Lorries using Port of Calais to cross the English Channel are being “completely shredded” with knives as the migrant crisis engulfing Northern France escalates daily.
The startling claim is being made by the UK Freight Transport Association (FTA), which is seeing attacks on its members and overseas truck drivers, also encompass chainsaws and burning road blockades.
The FTA insists escalating disorder is “definitely not” confined to British lorry drivers alone, as reports of barricades in flames and knives being used to slash truck sides, continue to flood in.
Numbers of fleeing refugees at the Northern French port are swelling weekly, with some now estimating the temporary ‘jungle’ camp at Calais to be sheltering up to 10,000 people, most of whom appear determined to reach the UK by smuggling themselves on trucks or the Eurostar train service across the English Channel.
The issue dominated yesterday’s (30 August) Paris meeting between new UK Home Secretary, Amber Rudd and French Interior Minister, Bernard Cazeneueve, who jointly pledged to crack down on what appear to be criminal gangs trafficking migrants desperate to reach the shores of England.
Both Secretaries of State also maintained the controversial ‘juxtaposed’ immigration controls would remain on the French side of the border – a growing bone of contention among politicians in Paris with an eye on Presidential elections looming next year.
“We have lots of reports of attacks on drivers and road blocks,” an FTA spokeswoman told just-auto. “Any delay just adds to cost. Also you need to consider the damage to trucks – some of these just get completely shredded with knives.
“We have seen Police reports warning holidaymakers not to travel between midnight and 06:00. It is absolutely not just a British situation, [although] obviously our interest is for our members.”
The FTA also referenced what seems to be a growing momentum towards a day of action next Monday (5 September) as a coalition of lorry drivers and worried local businesses affected by the major disruption, coordinates to impose an ‘operation escargot’ or go-slow around Calais.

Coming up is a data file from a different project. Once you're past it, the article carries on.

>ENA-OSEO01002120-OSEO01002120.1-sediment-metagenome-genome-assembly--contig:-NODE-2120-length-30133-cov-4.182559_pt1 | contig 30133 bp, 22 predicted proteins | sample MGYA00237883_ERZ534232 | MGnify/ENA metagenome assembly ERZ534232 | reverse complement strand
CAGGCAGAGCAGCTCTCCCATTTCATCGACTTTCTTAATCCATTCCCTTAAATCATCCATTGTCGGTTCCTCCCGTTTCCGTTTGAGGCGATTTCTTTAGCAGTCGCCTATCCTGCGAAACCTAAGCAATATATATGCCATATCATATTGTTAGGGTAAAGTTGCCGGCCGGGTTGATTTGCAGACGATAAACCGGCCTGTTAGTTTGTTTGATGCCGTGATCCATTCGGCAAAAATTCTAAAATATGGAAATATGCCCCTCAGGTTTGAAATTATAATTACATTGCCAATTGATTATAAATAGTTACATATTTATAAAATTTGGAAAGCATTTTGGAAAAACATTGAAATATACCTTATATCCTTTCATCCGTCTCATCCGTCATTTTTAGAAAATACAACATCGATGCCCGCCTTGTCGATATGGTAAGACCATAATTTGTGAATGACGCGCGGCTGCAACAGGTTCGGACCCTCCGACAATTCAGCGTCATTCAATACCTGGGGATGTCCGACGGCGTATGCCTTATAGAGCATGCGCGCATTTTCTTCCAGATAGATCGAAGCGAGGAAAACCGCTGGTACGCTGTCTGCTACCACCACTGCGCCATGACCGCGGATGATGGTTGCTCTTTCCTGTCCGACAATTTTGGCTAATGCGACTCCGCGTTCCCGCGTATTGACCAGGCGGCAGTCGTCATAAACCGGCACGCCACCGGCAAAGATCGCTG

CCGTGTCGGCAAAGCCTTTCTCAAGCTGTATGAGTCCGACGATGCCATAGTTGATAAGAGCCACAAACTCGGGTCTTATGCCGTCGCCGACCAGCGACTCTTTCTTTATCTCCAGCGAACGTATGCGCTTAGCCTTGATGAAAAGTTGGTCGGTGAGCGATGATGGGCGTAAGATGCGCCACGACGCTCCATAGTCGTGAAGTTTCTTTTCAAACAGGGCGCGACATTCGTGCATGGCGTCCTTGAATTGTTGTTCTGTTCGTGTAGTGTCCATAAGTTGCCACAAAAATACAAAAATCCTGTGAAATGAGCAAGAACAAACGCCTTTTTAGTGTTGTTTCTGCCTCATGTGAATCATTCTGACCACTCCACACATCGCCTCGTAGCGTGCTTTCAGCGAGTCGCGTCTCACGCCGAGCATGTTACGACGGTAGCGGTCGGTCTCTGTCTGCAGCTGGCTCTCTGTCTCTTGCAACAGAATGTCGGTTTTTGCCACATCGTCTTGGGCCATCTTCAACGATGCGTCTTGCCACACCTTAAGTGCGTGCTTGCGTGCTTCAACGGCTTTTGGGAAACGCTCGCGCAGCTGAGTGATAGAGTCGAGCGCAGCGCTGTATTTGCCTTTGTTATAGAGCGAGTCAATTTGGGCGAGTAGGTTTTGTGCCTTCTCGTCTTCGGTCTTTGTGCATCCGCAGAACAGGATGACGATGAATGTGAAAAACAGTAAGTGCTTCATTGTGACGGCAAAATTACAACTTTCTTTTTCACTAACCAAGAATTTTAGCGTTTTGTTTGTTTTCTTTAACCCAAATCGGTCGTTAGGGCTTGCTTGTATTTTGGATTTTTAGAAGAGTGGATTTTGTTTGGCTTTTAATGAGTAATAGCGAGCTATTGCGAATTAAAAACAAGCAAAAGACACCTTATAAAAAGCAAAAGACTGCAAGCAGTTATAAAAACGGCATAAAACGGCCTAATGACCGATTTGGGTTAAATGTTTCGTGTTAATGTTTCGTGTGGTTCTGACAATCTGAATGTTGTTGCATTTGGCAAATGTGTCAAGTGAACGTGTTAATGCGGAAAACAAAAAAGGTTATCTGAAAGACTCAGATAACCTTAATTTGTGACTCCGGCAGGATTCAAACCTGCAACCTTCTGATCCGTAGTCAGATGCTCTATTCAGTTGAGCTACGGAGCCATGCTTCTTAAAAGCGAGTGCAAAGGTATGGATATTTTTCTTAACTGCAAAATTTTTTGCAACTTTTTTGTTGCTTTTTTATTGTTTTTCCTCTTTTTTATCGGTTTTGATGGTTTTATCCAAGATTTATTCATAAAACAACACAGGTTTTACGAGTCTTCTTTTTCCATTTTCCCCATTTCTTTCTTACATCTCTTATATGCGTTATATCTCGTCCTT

“French lorry drivers are going to take some action on Monday, [with] rolling road blocks,” added the FTA spokeswoman. “We have seen the port mention it [refugee situation] slows everything down, simply because of the extra checks that go on, that is going to add to the price.
“The level of threats definitely seems to have increased and the number of migrants has increased.”
The FTA is backing the UK stance of maintaining its immigration presence in Calais, under the auspices of the 2003 Le Touquet agreement, which allows Britain to carry out checks at the French port. The same deal also sees French immigration officers undertake similar tasks at Dover.
There is a growing clamour in France for this joint effort to be axed, particularly after London’s decision to quit the European Union, although the issue is potentially clouded by politicians using the crisis to score points as jockeying begins for 2017 Presidential elections.
“Sending the UK border controls back to Kent would create chaos for cross-Channel freight traffic,” added FTA deputy chief executive, James Hookham. “The layouts of both the Port of Dover and the Folkestone Channel Tunnel terminal would need to be completely redesigned and the number of sailings and shuttles would be limited to the rate at which passport and immigration checks could be completed upon arrival.
“This would be bad news for Britain and France. FTA supports the continued co-operative working of the British and French governments over these issues and urges the safety and security of port and tunnel users, especially truck drivers be prioritised.”
The FTA said the jungle camp should be moved away from the port to prevent ongoing attacks on truck drivers, while calling for “proper processing procedures” to be put in place to ensure genuine asylum seekers quickly receive the help they need.